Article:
Saturday, July 6, 2013

The Importance of Secularization - and the first amendment.

I believe the founders knew something important when they came up with the first amendment. They understood that all totalitarian movements resemble a kind of religion, and that when an established religion is supported by the coercive power of the state, it invariably becomes intolerably oppressive.  Without the power to compel, religion becomes an individual life-style choice, one that offers great support and comfort to some. In the absence of state-power religious leaders must compete for adherents who, being unable to compel the observance of the population, must make the tenets of the religion palatable and attractive if they are to survive. The power to choose, the power to exit, is what makes religion civil; and the absence of this is what makes religion toxic.

This is what I understand to be the enormous benefit of what we call “secularization.” It is the distinguishing element between toxic and civil religion. In other words, it is not so much the elements of the religious teachings themselves, as the context in which they occur, that is pivotal. Consider the three Abrahamic religions, Judaism, Christianity and Islam (in order of their founding). Of the three, Christianity is on paper the least intrusive (which may explain its rapid explosion after its inception). In terms of actions, observances, diet, etc. it requires much less than the other two religions. Faith rather than action is emphasized. Yet, when it became the religion of state we got the puritans, the inquisition, colonial plunder, the crusades, etc. The claim to be the “one true religion” provided license for all manner of coercion and brutality once empowered by the formidable state apparatus. It then became an all-pervasive (hence totalitarian) force reaching into the most intimate cervices of private life. Absent this power, Christianity, though its adherents can sometimes be obnoxious and annoying in their dogmatism, is associated most prominently with universal love rather than universal oppression.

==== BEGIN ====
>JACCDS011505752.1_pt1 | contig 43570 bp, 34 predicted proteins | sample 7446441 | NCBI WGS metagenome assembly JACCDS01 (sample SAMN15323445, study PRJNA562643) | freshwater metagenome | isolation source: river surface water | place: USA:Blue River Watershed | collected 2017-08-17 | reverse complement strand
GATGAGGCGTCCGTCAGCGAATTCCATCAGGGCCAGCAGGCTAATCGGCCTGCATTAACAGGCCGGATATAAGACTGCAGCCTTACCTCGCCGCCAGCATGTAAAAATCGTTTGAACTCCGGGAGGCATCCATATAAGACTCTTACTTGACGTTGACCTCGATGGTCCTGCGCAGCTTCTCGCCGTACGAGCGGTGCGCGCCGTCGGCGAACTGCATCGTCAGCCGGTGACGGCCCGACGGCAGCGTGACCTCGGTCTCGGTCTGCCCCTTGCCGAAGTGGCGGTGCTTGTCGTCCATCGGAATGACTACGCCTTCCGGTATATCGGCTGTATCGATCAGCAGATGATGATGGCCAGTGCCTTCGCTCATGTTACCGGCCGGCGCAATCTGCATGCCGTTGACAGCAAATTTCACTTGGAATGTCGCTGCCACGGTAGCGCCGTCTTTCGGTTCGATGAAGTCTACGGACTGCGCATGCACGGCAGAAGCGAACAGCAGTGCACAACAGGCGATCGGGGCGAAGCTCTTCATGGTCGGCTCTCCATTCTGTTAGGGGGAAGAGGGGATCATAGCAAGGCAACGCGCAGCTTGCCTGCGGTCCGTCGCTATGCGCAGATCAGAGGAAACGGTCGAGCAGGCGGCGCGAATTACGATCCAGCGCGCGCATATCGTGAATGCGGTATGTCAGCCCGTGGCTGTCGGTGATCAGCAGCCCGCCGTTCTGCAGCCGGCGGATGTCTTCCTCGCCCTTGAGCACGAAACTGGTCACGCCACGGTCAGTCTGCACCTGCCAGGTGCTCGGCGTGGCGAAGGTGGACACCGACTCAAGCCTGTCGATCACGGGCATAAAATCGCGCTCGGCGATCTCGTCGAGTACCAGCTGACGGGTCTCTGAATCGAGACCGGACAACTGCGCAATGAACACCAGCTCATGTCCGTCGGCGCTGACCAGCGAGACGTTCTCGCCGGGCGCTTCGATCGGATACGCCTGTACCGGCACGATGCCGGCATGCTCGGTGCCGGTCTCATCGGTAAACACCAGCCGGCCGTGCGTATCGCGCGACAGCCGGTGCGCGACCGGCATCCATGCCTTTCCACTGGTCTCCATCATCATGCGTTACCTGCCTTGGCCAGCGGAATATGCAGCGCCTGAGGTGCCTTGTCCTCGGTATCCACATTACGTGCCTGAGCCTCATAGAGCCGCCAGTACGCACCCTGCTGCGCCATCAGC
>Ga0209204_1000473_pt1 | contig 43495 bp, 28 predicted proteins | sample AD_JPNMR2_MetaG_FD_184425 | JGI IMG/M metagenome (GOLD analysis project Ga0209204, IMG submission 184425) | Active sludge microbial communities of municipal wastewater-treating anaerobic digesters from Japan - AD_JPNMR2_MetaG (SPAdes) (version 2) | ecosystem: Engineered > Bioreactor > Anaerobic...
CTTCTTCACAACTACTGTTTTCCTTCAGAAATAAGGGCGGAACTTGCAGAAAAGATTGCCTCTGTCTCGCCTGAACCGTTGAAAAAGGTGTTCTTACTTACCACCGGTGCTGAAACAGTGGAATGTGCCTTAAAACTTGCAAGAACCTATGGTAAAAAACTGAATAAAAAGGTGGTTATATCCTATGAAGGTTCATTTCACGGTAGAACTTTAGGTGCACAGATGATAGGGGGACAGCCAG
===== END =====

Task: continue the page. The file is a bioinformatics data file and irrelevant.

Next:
Islam and Judaism are both incredibly intrusive in their teachings. They both preach all manner of severe rituals and observances. They dictate behavior in the workplace, the kitchen, the dining room, the bedroom and even the bathroom. They offer complete instructions for every aspect of life, no matter how seemingly small and detailed. As such, some people (like me) find them unacceptably intrusive taken as a whole. Yet, in civil societies, secularized societies, one is free to take them or leave them; or to take part of them and leave the rest. Pluralism is protected. I often wonder how Judaism might have turned out in practice had it ever gained a foothold as a state religion (we see some of this in the excessive, though muted, power of the religious parties in Israel, the restrictions they have obtained and the others they desire). Many biblical prescriptions are incredibly harsh (even violent). Yet these play absolutely no role whatsoever in modern Jewish religious teachings in civil societies. The rabbis have no coercive power. Over the generations, lacking state power, the rabbis tweaked biblical injunctions and prescriptions to make them more palatable to people who have a choice. Persuasion rather than coercion drove the evolution of the religion. It may also help to explain why Judaism became an inward-looking religion and foreswore evangelism.

So, I can’t help wondering whether this is an element in explaining the absence of a Reformation in Islam. Sharia law is problematic primarily because it claims the power to compel. It is this rather than the fact that it is so comprehensively intrusive, which is at worst obnoxious to those who do not choose it, that makes it so threatening and dangerous. (It is this desire for the power to compel that makes the Muslim Brotherhood unacceptable as a ruling party). If this is true, then the war for hearts and minds to achieve civil society should focus on selling the importance of something like the first amendment.